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WOMEN'S INTERESTS. [Newspaper Article] — Snowy River Mail — 8 May 1914
º WOMEN'S INTERESTS. (By "Ambrosine.") In London hat shapes are smaller and more compact than they have been. But these differences do not at all . ietract from their charms and becomingness. Quite the oontrary. Neither do they limit the variety. Small and compact as shapes taken as a whole may he. their variety of line is indefinite. Only the hypercritical will have fault to lind with the spring millinery, taken as a whole.' There are, of course, a few shapes and 'styks that are strange and freakish, but spelt from these there is 'so much to please that unattractive styles can be left alone. Usually she brim is at one side, and it shoots out picturesquely at. the termination of a graoeiul and gradual curve. Some of the brims are given a piIchi here 'nd a lift-up there, giving a "saucy'' as pect to the whole effect. .Some of the shapes have crownis that reach a considerable height, others have crowns of only moderate heigil-., but a brim that is tremendously high at one side, toweri...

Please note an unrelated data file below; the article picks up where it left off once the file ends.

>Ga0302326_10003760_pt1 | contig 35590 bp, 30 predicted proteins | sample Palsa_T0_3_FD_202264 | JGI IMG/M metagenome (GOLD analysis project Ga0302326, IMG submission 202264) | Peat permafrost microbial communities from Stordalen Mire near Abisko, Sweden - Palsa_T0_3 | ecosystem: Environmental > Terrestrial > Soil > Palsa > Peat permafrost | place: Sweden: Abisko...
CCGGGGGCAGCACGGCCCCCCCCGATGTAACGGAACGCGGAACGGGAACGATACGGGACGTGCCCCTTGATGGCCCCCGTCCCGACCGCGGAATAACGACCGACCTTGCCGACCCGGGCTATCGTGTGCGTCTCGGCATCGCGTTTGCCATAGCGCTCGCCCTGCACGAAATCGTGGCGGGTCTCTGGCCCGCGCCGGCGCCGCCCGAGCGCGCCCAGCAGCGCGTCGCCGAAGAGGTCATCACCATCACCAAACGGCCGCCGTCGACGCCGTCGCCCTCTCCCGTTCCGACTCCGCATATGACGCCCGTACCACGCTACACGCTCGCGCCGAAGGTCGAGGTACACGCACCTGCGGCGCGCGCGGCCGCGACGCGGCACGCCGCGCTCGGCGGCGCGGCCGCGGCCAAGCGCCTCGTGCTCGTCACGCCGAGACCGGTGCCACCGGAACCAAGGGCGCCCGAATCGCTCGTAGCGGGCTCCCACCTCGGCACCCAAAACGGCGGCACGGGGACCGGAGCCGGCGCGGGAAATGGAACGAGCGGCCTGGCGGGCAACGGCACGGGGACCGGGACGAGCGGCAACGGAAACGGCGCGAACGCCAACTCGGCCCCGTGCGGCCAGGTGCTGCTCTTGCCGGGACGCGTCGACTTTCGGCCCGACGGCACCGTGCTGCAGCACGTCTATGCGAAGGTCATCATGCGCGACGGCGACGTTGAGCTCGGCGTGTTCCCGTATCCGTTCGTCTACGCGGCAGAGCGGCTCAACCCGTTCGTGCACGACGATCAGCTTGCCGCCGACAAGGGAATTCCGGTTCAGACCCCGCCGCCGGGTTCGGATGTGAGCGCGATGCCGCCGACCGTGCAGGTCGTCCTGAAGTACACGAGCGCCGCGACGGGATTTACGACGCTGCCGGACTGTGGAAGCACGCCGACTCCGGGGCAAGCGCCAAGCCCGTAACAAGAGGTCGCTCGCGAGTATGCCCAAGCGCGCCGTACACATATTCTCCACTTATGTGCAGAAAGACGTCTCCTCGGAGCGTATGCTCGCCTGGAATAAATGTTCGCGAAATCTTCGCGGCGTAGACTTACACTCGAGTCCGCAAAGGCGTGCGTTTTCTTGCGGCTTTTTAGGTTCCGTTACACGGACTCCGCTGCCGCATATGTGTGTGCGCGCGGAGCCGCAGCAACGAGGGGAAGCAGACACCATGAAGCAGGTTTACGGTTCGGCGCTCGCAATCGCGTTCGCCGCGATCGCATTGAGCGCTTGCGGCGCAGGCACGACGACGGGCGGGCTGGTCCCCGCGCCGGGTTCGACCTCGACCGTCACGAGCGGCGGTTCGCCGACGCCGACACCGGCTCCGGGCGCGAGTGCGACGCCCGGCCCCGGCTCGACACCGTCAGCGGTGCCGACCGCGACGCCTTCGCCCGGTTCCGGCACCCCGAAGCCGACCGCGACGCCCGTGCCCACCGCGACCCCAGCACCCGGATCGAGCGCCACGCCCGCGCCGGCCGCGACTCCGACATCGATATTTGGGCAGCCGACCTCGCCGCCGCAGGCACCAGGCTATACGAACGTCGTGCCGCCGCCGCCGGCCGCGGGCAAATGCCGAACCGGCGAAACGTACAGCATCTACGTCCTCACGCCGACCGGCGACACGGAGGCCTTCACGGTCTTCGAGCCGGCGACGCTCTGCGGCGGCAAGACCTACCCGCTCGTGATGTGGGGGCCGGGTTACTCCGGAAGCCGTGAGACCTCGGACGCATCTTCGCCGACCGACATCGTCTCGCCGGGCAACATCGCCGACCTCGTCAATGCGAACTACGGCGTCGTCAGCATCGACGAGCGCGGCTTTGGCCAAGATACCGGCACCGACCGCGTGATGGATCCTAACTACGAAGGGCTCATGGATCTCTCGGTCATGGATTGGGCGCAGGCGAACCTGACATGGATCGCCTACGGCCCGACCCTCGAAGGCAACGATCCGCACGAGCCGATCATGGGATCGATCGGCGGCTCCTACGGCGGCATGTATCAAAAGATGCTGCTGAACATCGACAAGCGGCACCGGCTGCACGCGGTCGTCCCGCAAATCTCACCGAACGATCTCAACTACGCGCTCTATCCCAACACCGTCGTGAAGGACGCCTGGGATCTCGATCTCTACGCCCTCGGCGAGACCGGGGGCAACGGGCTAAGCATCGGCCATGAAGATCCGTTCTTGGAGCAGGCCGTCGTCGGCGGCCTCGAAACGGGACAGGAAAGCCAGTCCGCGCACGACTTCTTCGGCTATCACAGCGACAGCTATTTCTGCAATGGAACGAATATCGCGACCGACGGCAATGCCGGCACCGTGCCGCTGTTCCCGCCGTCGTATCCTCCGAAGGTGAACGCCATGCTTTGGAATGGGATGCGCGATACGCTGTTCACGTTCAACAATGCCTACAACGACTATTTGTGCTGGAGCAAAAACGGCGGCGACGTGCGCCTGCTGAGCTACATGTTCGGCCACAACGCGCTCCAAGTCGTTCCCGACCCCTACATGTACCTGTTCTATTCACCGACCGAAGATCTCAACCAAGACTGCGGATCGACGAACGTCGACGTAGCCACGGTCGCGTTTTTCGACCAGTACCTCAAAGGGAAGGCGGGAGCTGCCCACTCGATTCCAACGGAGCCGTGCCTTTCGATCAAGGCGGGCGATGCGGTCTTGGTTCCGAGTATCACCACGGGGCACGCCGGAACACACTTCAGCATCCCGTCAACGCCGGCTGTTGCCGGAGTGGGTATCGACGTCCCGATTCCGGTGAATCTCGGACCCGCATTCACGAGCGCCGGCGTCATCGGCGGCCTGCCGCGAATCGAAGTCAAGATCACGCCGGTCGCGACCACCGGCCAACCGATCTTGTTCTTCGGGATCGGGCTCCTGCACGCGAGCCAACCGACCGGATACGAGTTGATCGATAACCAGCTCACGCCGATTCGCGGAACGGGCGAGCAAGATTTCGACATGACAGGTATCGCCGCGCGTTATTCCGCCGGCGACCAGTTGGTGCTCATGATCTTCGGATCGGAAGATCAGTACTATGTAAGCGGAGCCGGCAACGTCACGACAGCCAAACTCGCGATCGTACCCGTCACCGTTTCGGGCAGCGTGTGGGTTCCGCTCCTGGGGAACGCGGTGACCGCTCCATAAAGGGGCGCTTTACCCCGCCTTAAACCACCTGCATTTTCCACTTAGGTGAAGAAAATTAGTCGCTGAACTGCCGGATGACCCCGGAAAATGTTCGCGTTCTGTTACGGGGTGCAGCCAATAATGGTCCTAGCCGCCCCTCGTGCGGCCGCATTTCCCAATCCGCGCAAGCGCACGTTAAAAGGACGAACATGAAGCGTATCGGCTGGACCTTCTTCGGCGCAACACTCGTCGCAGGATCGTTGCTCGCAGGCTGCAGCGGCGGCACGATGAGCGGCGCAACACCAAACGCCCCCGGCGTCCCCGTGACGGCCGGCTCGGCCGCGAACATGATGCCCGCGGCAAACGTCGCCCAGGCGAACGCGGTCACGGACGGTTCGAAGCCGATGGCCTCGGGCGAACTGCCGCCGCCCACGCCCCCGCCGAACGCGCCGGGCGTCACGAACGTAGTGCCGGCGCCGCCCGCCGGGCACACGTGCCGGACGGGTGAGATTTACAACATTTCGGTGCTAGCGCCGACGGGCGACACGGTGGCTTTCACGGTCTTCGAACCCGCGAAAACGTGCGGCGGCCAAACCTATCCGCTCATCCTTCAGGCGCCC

MELBOURNE LETTER [Newspaper Article] — Snowy River Mail — 8 May 1914
MELBOURNE LETTER "(Prom Our _,pecial Coreoppandeat). .The attitude of, the public biu,' towards motorists awas inhdicted by'tlin -doimonstrition -of the -rowd at Prin ces Bridge the otheli- afternoon wheo a young woman was run down and in jured to an extent thath caused hes death. For a tiune the incensed ci'owc looked- like taking the law into; theoi own .hands. The growing frequenc3 of accidents that maim and kill inof. fensive citizens has roused an antago nistic feeling towards motorists that only needs a spa'rk to cause it to ex plode into somethniig serious. Among the many hun'dreis of motorists there are, of course, many who exercise the greatest care and consideration. But there are others. There are the motor hogs who are drunk with the pride of possession, and the speed possibilities of the machine, and reckless as to con sequences. For the arrogance of these, motorists as a body have to suf fer. .'The remedy-which would be welcomed alike by the public, and by the motorist...
FEEDING WHEY TO YOUNG STOCK. [Newspaper Article] — Snowy River Mail — 8 May 1914